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Stuttgart. One-hundred and sixty vehicles and a total of 1,500 exhibits are presented in the varied permanent exhibition of the #MercedesBenz Museum. The “33 Extras” are a particular highlight: they can bring the history of personal mobility and motoring culture to life using details that are often surprising. The #MercedesBenz Museum Inside newsletter series draws attention to the “33 Extras” and focuses on their background stories. Today’s issue is about the co-driver’s pacenotes.
15/33: The pacenotes
1 – Record time: The road book at the #MercedesBenz Museum is not a book in the conventional sense, but a very clever solution for a concrete application: during the 1955 Mille Miglia, co-pilot Denis Jenkinson read out the detailed route information from a five-and-a-half-metre-long roll of paper in an aluminium housing with a Plexiglas window. That system allowed Stirling Moss at the wheel of the #MercedesBenz 300 SLR racing sports car (W 196 S) to win this gruelling road race in a record time that has never been bettered.
2 – Trust: Jenkinson would hardly have been able to turn the pages of a normal book with such precision in an open car. Because the noise in the car was so loud, he passed on the meticulous route details to Moss using hand signals – Moss then put them into action with blind faith at the maximum possible speed.
3 – Predecessor: The idea of developing a race strategy based on precise knowledge of the track was not new. Czech racing driver Elisabeth Junek (1900 to 1994) is considered to be the pioneer of this analytical approach in the 1920s.
4 – Knowledge: Rally drivers call these track recordings with all the details a road book or pacenotes because, at competition level, the co-driver reads out the characteristics of the track in highly truncated note form: how fast can we go, what is the next bend like, what is the road surface like? Moss and Jenkinson meticulously gathered this knowledge during several training sessions in Italy in 1955 in preparation for the 1,600-kilometre Mille Miglia. They structured the notes according to the kilometre markers along the roads.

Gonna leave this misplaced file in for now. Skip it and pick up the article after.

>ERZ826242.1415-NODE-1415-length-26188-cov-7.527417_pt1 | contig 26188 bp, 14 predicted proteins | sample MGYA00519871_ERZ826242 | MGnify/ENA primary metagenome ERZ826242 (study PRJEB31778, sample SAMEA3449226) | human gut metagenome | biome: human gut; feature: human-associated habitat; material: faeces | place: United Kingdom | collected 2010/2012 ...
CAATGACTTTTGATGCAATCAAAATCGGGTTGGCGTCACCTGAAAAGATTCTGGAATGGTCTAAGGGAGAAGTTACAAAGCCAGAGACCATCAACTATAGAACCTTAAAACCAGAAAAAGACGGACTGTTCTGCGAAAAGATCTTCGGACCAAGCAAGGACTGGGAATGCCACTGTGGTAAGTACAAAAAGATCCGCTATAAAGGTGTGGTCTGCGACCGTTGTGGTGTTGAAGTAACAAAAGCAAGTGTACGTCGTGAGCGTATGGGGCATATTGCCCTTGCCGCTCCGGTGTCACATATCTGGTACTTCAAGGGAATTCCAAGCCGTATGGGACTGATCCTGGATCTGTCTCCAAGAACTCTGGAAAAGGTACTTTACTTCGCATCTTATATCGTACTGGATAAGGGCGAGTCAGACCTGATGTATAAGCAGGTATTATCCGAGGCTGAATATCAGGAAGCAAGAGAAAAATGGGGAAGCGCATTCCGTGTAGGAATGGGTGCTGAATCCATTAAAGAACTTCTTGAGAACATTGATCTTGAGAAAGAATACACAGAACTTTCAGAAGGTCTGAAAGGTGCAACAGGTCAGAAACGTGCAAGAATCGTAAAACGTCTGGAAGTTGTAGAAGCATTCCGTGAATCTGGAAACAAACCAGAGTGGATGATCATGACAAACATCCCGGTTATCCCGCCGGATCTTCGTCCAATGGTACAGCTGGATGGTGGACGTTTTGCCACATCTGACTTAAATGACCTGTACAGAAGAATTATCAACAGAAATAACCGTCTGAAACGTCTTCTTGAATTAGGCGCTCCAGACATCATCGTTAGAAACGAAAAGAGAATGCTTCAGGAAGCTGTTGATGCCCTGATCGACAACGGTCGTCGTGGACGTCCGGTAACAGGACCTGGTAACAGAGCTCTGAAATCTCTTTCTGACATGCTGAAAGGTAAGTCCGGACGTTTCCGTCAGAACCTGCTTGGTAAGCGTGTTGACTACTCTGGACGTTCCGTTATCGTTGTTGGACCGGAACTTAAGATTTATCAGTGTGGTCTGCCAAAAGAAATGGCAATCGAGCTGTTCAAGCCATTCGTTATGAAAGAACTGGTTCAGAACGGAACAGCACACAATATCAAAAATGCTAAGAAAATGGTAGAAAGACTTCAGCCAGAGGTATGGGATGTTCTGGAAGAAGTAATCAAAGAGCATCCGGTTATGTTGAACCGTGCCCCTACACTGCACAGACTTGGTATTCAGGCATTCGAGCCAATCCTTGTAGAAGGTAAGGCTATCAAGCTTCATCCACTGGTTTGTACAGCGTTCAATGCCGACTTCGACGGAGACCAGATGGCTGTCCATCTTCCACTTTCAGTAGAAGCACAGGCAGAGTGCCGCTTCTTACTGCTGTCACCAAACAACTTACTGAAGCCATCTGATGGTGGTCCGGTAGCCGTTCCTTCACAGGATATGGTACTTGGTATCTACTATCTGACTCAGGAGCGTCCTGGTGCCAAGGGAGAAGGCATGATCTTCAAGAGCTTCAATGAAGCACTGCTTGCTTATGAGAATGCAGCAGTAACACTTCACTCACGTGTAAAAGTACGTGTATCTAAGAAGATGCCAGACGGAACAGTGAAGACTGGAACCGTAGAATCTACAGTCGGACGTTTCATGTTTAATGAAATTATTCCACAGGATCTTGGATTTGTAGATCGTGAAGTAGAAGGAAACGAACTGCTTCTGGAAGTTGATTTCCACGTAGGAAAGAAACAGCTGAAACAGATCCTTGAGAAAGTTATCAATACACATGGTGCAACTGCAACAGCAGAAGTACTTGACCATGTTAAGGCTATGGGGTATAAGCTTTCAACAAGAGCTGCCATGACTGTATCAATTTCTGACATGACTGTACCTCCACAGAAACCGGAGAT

5 – Test phase: They used the pacenotes for the first time after Easter 1955 during training sessions. “By now, our details of the route were perfected and I now wrote them all down on a special sheet of paper eighteen feet in length. Moss had had an alloy case made, on the map-roller system, and for our final practice I employed this machine, winding the paper from the lower roller to the upper one, the notes being read through a Perspex window, sealed with Sellotape in the event of the race being run in rain.”
6 – Sign language: The code consisting of 15 hand signals proved its worth, as Stirling Moss said after the 1955 Mille Miglia: “This we agreed was a better method than any other for communication, having tried open microphones, throat ‘mikes’ and several other methods.” The reward for all their hard work was a record time of 10 hours, 7 minutes and 48 seconds, Moss and Jenkinson won the Mille Miglia at an average speed of 157.6 km/h – and nobody has managed to beat that to this day.
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